Monday, 1 September 2014

Does the face of Children's Literature need to change?


Are there too many white faces in Children's Literature? What do you think?


How many non-white Children's Books editors are there in the UK? I'm almost sure there aren't any in Ireland.

How many books produced in the last five years in Ireland and the UK are by authors from culturally different backgrounds?

What is the white/non-white ratio of authors/illustrators in Ireland and the UK?

What do you think cultural diversity is?

Do you think Children's Literature is culturally diverse?
 
Should an emphasis be on cultural diversity at all?

What was the last culturally diverse book you read?

Do you think the books you write/illustrate or promote, fairly represent society as it is?

How many publishing houses actually have children's best interests at heart and advertise the fact in their manifesto? We hear about ethically sound production for example...

Why is it that almost all other areas of marketing have embraced people of colour but children's literature seems so far behind?

How often do you see non-white children on the covers of books in bookshop windows?

How often do we see animal characters in books?

How many authors/illustrators actually include people from other cultures in their books in an inclusive non-token way? Try and think of ten authors who have done this successfully.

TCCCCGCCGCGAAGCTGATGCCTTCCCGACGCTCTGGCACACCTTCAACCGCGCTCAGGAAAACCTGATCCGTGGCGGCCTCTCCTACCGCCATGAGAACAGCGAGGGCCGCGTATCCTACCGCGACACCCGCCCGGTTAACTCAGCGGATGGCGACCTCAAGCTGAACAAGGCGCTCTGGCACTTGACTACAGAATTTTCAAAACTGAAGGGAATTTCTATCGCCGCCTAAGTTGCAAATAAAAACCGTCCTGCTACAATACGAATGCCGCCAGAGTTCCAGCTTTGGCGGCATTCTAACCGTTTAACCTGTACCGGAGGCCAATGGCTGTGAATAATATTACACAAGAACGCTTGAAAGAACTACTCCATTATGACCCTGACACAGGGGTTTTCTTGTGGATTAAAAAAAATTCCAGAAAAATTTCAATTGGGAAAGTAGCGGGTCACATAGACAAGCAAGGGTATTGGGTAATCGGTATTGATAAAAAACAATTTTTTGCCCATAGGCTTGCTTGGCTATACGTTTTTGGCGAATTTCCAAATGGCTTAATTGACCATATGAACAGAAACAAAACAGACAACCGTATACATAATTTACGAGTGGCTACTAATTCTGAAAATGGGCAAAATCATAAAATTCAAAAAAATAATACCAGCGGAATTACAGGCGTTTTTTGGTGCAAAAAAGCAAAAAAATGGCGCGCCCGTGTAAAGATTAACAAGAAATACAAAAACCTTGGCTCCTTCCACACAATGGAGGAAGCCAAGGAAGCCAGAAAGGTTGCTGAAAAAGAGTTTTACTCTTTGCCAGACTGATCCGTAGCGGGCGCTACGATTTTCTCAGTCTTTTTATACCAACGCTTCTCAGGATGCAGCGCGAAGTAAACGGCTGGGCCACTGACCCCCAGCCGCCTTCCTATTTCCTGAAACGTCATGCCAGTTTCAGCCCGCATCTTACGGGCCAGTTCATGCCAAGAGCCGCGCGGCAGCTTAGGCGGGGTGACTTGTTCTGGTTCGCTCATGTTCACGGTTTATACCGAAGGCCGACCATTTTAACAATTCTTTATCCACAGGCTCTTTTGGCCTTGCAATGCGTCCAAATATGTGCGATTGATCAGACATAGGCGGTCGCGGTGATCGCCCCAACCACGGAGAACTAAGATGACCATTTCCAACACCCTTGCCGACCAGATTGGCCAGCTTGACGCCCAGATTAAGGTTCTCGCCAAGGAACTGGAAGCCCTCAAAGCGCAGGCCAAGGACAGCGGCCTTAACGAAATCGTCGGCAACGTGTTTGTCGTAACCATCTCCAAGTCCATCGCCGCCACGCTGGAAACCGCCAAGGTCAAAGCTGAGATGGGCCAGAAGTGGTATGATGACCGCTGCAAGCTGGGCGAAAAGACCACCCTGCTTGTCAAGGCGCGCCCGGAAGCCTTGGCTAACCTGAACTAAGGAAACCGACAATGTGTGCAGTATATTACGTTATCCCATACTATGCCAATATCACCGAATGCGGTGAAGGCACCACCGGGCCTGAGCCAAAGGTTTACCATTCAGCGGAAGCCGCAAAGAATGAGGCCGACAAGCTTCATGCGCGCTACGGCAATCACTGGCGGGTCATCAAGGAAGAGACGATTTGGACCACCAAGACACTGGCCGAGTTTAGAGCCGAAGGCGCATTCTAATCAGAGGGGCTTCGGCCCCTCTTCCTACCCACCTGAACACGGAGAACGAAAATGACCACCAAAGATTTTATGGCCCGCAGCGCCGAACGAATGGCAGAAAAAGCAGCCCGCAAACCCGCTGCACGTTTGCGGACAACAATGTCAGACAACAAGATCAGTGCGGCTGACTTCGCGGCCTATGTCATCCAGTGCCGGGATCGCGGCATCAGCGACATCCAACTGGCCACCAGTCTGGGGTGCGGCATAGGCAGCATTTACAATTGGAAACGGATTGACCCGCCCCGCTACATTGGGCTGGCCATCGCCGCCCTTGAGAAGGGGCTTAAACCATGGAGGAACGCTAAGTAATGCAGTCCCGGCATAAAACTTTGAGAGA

How many books produced in the past five years have a black protagonist?

Think of a children's book with a Muslim character in it.  

Name a black protagonist in a children's book.

If you were going to do a reading/presentation to a group of culturally mixed children, what book would you choose and why?

How many books were self-published by people from other cultures because major publishing houses turned them down?

Try and think of five children's books which are the equivalent to Sesame Street i.e: culturally diverse and inclusive.

Take a look at your own bookshelves, what decisions did you make buying those books and how many authors from other cultures feature in the line up?

Cast your mind back to your own childhood. Did you notice children from other backgrounds in the text/illustrations?

What were your favourite books and why?

When and where did you last see a person of colour promoting a children's book?

If you have children or are in contact with them, please ask them these questions and see if your answers differ from theirs.








The Oxford readers are sold in 130 different countries. Their success is due to inclusion.